Written by: Karli Florisson | September 06, 2019
In June 1884, a whaling barque called the Platina headed past Albany towards Esperance. Two of the crewmen, sick of being sailors, decided to jump ship. Heinrich Diemer and Peter Hendrickson jumped into the cold water about 10 miles east of Albany, and swam the 3 long miles to shore. The two runaways were found by Campbell Taylor, who hid them on Bald Island while the police were searching for them. Warrants were issued for the two men’s arrest, but they managed to evade capture.
Heinrich was born in Germany in 1861, the son of Josef and Susanna Diemer. He became a butcher in his father’s business. His father died when he was fourteen, and a few years later in 1879, Heinrich migrated to America. He found work as a butcher and slaughterman in New York before signing on as a sailor on the Platina in 1882. He sailed for two years on the whaling ship before his dramatic entry into his new life. Heinrich, who became known as Henry Dimer, went to work for Taylor at Lynburn station, east of Esperance. After a year, he became a shepherd for John Paul Brooks, another early settler to the east of Esperance. Brooks paid Henry forty pounds a year, in addition to supplies of flour, sugar and tea.
During this time, Henry was writing his life story. He had written about 400 pages when the tent that he was living in burned down with all of his possessions, including his precious pages, inside. After 3 years working for Brooks, Henry went on to work with stonemason Peter Newman and a builder called Peter Hendrickson, who was probably his former shipmate. The men built shearing sheds at Lynburn station, Balladonia, and Mundrabilla.
In 1890, Henry built a home for himself at Israelite Bay. He had a relationship with a Ngadju woman named Belang with whom he had at least one child, a son called Jacob. Henry later settled with Topsy Whitehand, the daughter of pioneer settler Stephen Ponton and Noongar woman Anna Whitehand. Topsy and Henry’s first child Harry was born in 1894. Two years later, Henry won a contract to cart telegraph poles for the telegraph line that was being built at the time. He used camel teams to transport the poles, and was paid per pole to deliver them. In 1896, Henry and Topsy took up a lease on a property north of Brooks’ land where they later built their home, which they called Nanambinia.
Topsy and Henry’s second child Bertha was born in 1897, and in the same year Henry became a naturalised citizen of Australia. In 1899, Topsy and Henry were officially married by Reverend Alfred Burton, who had travelled from Esperance for the occasion. The couple went on to have seven more children, one girl and six boys, in addition to 3 babies who were stillborn or died in infancy.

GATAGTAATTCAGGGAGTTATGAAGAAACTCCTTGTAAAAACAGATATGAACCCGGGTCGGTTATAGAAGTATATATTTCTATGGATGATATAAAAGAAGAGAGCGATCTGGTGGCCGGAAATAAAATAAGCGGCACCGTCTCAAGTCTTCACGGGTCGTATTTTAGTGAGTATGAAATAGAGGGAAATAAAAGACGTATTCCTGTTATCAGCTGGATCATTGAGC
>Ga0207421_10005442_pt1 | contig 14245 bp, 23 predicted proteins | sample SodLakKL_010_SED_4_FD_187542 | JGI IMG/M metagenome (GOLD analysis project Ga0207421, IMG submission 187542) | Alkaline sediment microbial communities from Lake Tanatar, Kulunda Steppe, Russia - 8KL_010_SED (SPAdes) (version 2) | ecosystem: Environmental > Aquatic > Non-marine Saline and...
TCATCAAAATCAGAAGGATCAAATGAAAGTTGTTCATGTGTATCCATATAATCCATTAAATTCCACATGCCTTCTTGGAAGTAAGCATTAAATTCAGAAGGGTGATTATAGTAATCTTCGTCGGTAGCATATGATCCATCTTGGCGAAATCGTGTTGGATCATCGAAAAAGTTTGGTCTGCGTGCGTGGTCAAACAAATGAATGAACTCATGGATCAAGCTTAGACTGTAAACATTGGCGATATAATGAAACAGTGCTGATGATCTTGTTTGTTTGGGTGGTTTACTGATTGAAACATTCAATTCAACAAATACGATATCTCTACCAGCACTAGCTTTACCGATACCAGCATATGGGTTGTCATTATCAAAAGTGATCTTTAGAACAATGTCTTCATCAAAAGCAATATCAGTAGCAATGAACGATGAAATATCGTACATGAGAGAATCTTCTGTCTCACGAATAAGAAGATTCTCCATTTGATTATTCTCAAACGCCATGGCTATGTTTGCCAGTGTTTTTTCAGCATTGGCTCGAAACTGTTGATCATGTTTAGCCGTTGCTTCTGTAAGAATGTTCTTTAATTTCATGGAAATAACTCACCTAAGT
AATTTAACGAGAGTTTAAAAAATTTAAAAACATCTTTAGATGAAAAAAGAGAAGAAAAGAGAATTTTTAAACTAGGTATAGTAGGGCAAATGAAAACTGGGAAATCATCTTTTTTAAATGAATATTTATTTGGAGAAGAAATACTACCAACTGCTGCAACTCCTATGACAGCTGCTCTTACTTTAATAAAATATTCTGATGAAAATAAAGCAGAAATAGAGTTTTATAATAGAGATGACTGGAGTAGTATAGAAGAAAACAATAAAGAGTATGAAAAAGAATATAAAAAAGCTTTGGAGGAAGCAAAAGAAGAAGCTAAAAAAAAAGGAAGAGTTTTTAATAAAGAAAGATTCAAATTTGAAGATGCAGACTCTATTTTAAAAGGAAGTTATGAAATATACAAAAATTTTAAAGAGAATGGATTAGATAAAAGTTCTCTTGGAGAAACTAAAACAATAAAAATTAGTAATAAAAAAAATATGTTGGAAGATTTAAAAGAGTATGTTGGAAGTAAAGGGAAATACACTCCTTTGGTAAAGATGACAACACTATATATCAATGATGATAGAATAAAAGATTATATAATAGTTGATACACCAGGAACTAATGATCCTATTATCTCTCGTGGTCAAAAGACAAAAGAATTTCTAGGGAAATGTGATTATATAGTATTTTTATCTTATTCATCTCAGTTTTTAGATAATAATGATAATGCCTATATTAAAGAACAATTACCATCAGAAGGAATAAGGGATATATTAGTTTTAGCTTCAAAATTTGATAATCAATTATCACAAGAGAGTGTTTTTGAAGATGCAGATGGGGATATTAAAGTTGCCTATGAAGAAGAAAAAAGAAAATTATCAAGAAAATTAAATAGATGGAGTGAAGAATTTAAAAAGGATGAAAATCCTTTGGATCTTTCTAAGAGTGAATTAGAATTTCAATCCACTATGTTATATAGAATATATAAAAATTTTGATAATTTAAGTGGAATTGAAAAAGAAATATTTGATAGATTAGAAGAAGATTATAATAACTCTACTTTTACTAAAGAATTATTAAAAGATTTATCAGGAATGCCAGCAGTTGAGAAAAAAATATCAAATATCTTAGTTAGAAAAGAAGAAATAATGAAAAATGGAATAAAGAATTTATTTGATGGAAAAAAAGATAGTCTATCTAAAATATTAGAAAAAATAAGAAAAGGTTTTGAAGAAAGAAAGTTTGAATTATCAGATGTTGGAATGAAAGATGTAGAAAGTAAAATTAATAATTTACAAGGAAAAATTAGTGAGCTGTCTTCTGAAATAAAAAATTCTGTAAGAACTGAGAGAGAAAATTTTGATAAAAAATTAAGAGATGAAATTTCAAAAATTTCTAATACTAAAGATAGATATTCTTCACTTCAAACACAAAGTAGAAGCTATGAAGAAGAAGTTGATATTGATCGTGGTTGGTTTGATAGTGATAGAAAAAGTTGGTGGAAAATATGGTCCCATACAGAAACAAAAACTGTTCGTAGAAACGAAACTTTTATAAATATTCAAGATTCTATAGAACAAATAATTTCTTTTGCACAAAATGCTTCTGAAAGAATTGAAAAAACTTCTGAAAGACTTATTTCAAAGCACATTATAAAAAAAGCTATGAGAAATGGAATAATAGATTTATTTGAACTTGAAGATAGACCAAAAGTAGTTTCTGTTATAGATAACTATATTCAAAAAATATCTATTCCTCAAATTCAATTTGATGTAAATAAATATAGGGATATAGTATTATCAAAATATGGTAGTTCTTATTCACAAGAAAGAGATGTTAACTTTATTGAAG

Henry and Topsy’s leasehold was growing, and as they took up more leases in 1900 and 1901, the boys were given plenty of work on the station. Henry also employed many Aboriginal workers as shepherds for his growing flocks. He kept detailed records of their life at Nanambinia, and his son from his first relationship, Jacob, was mentioned often, usually just as ‘one of the Aboriginal workers’ on the station. Rabbits had become a big problem by this time, and Henry was granted a government contract to cart stray cats out to the area and release them in the hope that they would control the rabbits, which of course, they did not. In 1918, Topsy became ill and died at just 43. The two daughters, Bertha and Annie, took charge of looking after their brothers, as Topsy’s youngest child was only 3 years old when she died. Henry ran sheep and cattle on his land and continued to expand his leaseholdings until he had over 500,000 acres.
Henry maintained a friendship with John Paul Brooks, and he and his sons often helped Brooks with his shearing. In 1928, Henry and his daughter Annie went to check in on Brooks’ sister Sarah and found her paralysed after having a stroke. They took her to Nanambinia in their 2-seater Model T Ford, and from there she was taken to Norseman, where she died 8 weeks later. In 1930, Henry went to check on Brooks, and found him in the paddock, unable to move. Henry took him to the house and cared for him, but he died that night. Henry bid for and won the tender for Brooks’ estate. In 1936, Henry Dimer caught pneumonia and was taken to the Kalgoorlie hospital, where he died on the 7th of December. Several of his children formed ‘Dimer and Sons’ partnership, and took over the running of Nanambinia. The station was finally sold in 1980, but many of Henry’s descendants still live in the Esperance area. From such humble beginnings, Henry managed to leave an incredible legacy of hard work and tenacity in difficult circumstances.
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Tuesday, 10 September 2019